The video caught Empire Flippers’ attention and made a great first impression. Justin Cooke, one of my bosses, told me during our first conversation that he was just listening to John Lee Dumas on the airplane and he was going crazy when he heard John Lee Dumas’ introduction in my video.

The following interviews went as smooth as butter and actually went along a lot better than I expected. Two months later, I got the final confirmation that I was the one they chose.

Now it’s been two months since I came out to the Philippines to work alongside these guys. In the past few months alone I made friends with several of the people who helped me with the video, dropped out of college, and moved to the other side of the world to do cool stuff with brilliant people.

I’m not bragging. What I’m hoping to do is inspire you and teach you how to break out of an average life to go on to something amazing.


You’ve got to learn to stand out

I felt like I was going against impossible odds. I was scared as hell for a moment, I won’t deny that, but I didn’t let it stop me. I got creative and did something that no one else would when I made that video.

No longer is it okay to look good on paper because there are thousands of other people who are just as good and even better than you are. 

For example, starting a blog on business is cool and all, but there are plenty of similar sites out there. How would you expect to create a tribe and establish a name for yourself if you’re doing what everyone else is doing?

You need to go above and beyond. Sean isn’t just writing about how to live a life worth writing about while he works a desk job like everyone else. Instead, Sean moved to Thailand to build a business then started sharing his unique insights with the world. That definitely catches attention and makes you want to follow him.

Take baby steps because it’s better than taking none at all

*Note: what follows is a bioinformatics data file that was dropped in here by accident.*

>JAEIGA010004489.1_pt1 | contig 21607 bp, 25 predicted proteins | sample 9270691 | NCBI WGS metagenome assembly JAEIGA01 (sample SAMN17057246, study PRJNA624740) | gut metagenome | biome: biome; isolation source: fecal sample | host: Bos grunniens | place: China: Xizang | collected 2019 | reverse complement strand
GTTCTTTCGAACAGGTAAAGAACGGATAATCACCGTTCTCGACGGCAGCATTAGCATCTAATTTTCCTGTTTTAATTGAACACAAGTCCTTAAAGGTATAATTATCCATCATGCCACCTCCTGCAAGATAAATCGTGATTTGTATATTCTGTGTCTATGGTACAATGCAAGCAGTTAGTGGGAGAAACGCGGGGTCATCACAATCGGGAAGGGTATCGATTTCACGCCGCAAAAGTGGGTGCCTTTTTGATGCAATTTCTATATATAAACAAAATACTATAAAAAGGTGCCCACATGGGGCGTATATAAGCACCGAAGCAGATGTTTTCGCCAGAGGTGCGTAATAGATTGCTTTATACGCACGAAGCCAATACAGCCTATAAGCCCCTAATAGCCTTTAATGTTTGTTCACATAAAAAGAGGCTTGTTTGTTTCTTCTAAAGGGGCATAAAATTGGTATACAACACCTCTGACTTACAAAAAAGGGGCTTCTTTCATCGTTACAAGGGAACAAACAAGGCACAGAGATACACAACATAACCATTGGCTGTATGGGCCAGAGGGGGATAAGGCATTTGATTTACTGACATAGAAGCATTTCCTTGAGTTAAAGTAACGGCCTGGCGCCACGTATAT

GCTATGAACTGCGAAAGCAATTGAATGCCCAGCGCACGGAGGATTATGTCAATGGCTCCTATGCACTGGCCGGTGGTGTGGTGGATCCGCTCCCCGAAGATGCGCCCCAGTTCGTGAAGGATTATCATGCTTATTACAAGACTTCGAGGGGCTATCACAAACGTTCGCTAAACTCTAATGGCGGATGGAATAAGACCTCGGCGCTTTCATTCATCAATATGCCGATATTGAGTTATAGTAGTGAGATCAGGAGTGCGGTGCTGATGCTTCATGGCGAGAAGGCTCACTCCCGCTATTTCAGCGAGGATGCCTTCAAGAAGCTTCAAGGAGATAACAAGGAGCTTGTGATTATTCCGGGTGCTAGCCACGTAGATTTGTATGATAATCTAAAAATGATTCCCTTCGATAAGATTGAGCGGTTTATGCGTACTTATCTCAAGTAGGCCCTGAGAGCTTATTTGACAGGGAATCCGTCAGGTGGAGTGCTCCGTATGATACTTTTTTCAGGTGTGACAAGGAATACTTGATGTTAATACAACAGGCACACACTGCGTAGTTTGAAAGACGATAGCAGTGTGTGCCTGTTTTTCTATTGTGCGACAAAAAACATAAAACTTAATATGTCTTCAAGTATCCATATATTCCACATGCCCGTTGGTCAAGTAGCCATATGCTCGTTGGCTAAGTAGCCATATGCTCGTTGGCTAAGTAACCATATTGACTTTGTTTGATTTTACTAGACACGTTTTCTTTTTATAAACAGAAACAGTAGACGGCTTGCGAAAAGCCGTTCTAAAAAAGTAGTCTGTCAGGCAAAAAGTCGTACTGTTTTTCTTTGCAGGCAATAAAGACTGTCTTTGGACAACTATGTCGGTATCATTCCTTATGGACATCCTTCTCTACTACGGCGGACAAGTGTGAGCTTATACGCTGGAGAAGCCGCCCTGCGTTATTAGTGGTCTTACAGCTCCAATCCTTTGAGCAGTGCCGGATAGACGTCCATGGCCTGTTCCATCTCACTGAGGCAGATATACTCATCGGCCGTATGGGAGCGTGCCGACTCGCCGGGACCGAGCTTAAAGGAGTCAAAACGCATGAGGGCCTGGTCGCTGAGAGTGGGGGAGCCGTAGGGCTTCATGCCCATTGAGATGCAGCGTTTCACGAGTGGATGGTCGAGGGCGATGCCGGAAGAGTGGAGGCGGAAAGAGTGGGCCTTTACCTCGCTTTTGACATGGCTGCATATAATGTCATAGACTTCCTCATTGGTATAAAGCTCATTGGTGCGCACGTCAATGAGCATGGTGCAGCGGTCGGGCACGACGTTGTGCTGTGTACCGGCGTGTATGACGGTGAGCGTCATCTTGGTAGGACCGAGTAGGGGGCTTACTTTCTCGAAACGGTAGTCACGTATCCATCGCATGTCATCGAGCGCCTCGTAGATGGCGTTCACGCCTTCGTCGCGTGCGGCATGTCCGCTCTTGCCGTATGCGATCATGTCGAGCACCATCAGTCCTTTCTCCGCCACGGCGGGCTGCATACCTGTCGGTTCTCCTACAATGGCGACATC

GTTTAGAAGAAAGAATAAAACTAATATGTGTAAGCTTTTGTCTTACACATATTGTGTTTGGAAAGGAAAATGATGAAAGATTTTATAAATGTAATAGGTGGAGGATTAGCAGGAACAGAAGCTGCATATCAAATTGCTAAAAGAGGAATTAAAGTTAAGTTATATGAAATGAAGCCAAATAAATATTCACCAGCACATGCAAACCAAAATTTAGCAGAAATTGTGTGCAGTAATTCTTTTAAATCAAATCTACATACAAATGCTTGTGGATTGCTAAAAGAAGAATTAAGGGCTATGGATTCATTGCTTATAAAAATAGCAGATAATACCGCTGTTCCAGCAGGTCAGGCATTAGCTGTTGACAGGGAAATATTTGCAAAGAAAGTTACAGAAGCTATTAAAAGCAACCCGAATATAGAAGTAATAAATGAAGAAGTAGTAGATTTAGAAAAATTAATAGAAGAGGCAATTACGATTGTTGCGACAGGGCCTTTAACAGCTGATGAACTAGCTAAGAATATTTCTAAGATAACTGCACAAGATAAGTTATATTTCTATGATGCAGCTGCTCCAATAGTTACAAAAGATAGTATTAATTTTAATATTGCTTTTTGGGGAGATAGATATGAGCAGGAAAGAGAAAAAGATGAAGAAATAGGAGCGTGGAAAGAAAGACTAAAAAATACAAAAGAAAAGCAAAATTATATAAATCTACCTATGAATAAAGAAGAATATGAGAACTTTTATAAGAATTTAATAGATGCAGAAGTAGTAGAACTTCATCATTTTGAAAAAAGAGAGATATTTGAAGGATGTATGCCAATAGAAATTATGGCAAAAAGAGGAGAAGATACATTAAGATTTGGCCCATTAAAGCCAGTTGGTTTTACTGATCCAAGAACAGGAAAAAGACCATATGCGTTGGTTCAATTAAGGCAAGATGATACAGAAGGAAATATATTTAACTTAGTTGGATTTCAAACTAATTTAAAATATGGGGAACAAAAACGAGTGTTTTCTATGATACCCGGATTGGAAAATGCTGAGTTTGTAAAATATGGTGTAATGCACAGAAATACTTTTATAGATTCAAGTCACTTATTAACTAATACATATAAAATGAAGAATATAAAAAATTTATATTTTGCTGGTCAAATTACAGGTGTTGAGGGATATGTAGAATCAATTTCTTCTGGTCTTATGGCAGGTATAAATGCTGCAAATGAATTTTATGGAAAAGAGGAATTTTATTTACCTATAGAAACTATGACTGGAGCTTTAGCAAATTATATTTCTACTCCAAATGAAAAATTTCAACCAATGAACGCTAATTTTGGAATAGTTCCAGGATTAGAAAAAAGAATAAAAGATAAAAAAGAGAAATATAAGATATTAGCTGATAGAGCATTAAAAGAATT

Second, if you’re afraid to go all in with your entrepreneurial vision then take baby steps. Start something on the side so you can pick up skills and connect with cool people.

A lot of people think that entrepreneurship is about flicking on a switch that removes everything from your life so you can put it all on the line. It doesn’t have to be so drastic  – you could always do something on the side.

I started my blog back in late January of 2013 and it paid back 1000x the value I was expecting from it. It taught me about Copywriting, SEO, Conversion Rate Optimization, and how to connect with influential people.  Without that blog, I would never have gotten this apprenticeship with Empire Flippers because I wouldn’t have had the skills or the courage to reach out to influencers.

All of that came from a website that I started on the side while going to college full-time and working as an intern for three different companies.

Aren’t you tired of living a conventional life? 

Start getting noticed and stand out from the crowd. Start taking baby steps and do something with your time.

Life always has the potential to be so much more interesting. Make it one worth writing about.

Bio: Vincent Nguyen is now working with Empire Flippers, a company that teaches website builders, buyers, and sellers how to maximize their profits. They also have a Marketplace for buying and selling websites.

Sean Ogle

Sean Ogle is the Founder of Location Rebel where he has spent the last 12+ years teaching people how to build online businesses that give them the freedom to do more of the things they like to do in life. When he's not in the coffee shops of Portland, or the beaches of Bali, he's probably sneaking into some other high-class establishment where he most certainly doesn't belong.
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24 comments on "How I Got Rand Fishkin and Michael Hyatt to Shoot a Video on My Behalf (Having Never Talked to Them Before)"

  1. Thanks for the opportunity, Sean!

  2. James says:

    Awesome story Vincent, I’m in a sort of similar situation as you when it comes to school. This semester is definitely my last!

    1. Glad to hear! Hope there are some great things coming your way soon. 🙂